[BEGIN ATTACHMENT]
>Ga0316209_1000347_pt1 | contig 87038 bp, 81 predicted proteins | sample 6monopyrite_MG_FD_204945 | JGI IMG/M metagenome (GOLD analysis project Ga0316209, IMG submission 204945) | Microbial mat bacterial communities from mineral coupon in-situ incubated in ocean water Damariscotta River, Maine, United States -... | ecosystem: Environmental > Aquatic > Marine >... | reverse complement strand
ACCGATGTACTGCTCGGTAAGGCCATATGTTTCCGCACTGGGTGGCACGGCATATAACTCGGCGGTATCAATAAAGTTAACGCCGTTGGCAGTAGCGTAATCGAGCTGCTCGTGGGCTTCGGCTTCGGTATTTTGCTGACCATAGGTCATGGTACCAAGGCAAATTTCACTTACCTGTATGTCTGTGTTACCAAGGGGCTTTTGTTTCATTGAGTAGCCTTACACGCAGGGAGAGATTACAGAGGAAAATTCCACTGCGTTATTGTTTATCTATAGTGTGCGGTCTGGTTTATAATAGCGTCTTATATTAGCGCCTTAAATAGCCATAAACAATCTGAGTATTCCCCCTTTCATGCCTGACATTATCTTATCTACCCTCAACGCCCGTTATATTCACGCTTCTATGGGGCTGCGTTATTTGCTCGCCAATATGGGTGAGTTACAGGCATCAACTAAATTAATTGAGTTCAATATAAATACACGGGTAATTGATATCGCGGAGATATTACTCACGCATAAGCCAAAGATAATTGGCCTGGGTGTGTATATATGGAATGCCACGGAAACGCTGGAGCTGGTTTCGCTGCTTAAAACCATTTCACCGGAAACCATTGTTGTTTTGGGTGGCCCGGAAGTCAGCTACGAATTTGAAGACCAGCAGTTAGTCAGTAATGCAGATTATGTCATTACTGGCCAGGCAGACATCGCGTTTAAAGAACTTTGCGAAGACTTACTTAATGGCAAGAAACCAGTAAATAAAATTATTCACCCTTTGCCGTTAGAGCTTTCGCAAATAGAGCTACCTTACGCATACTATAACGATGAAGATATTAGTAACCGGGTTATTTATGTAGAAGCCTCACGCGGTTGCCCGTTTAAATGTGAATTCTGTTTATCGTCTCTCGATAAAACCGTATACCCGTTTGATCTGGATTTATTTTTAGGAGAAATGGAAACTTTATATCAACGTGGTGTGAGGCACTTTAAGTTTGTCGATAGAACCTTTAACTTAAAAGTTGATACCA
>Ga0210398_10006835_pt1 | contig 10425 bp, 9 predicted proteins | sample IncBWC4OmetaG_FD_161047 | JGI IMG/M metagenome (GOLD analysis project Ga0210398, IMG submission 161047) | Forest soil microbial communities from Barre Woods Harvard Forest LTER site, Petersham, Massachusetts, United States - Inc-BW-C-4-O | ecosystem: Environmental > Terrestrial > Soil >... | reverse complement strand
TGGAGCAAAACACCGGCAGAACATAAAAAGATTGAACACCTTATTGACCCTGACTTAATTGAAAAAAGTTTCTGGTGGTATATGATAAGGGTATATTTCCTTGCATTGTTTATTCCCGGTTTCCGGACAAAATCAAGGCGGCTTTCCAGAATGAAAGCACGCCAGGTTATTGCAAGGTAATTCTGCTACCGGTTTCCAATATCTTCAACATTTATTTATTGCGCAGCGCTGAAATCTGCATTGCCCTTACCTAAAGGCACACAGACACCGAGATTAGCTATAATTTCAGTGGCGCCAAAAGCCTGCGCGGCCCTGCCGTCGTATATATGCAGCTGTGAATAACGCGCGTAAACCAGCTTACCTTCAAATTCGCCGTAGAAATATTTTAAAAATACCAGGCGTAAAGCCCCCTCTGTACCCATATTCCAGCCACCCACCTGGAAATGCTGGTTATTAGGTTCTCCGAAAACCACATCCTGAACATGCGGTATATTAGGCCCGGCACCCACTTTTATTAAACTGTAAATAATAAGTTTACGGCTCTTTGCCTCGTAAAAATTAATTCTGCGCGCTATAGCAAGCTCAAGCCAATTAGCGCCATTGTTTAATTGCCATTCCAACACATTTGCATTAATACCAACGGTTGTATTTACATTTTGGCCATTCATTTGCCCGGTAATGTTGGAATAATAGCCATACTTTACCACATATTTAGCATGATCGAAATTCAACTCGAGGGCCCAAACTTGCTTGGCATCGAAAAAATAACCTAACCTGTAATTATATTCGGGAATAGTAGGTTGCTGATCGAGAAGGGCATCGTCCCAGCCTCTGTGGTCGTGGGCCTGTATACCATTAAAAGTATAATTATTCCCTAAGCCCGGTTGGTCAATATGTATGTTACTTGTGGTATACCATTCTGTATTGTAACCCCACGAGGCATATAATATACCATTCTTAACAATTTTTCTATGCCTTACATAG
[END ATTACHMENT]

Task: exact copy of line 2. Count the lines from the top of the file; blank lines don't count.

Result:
ACCGATGTACTGCTCGGTAAGGCCATATGTTTCCGCACTGGGTGGCACGGCATATAACTCGGCGGTATCAATAAAGTTAACGCCGTTGGCAGTAGCGTAATCGAGCTGCTCGTGGGCTTCGGCTTCGGTATTTTGCTGACCATAGGTCATGGTACCAAGGCAAATTTCACTTACCTGTATGTCTGTGTTACCAAGGGGCTTTTGTTTCATTGAGTAGCCTTACACGCAGGGAGAGATTACAGAGGAAAATTCCACTGCGTTATTGTTTATCTATAGTGTGCGGTCTGGTTTATAATAGCGTCTTATATTAGCGCCTTAAATAGCCATAAACAATCTGAGTATTCCCCCTTTCATGCCTGACATTATCTTATCTACCCTCAACGCCCGTTATATTCACGCTTCTATGGGGCTGCGTTATTTGCTCGCCAATATGGGTGAGTTACAGGCATCAACTAAATTAATTGAGTTCAATATAAATACACGGGTAATTGATATCGCGGAGATATTACTCACGCATAAGCCAAAGATAATTGGCCTGGGTGTGTATATATGGAATGCCACGGAAACGCTGGAGCTGGTTTCGCTGCTTAAAACCATTTCACCGGAAACCATTGTTGTTTTGGGTGGCCCGGAAGTCAGCTACGAATTTGAAGACCAGCAGTTAGTCAGTAATGCAGATTATGTCATTACTGGCCAGGCAGACATCGCGTTTAAAGAACTTTGCGAAGACTTACTTAATGGCAAGAAACCAGTAAATAAAATTATTCACCCTTTGCCGTTAGAGCTTTCGCAAATAGAGCTACCTTACGCATACTATAACGATGAAGATATTAGTAACCGGGTTATTTATGTAGAAGCCTCACGCGGTTGCCCGTTTAAATGTGAATTCTGTTTATCGTCTCTCGATAAAACCGTATACCCGTTTGATCTGGATTTATTTTTAGGAGAAATGGAAACTTTATATCAACGTGGTGTGAGGCACTTTAAGTTTGTCGATAGAACCTTTAACTTAAAAGTTGATACCA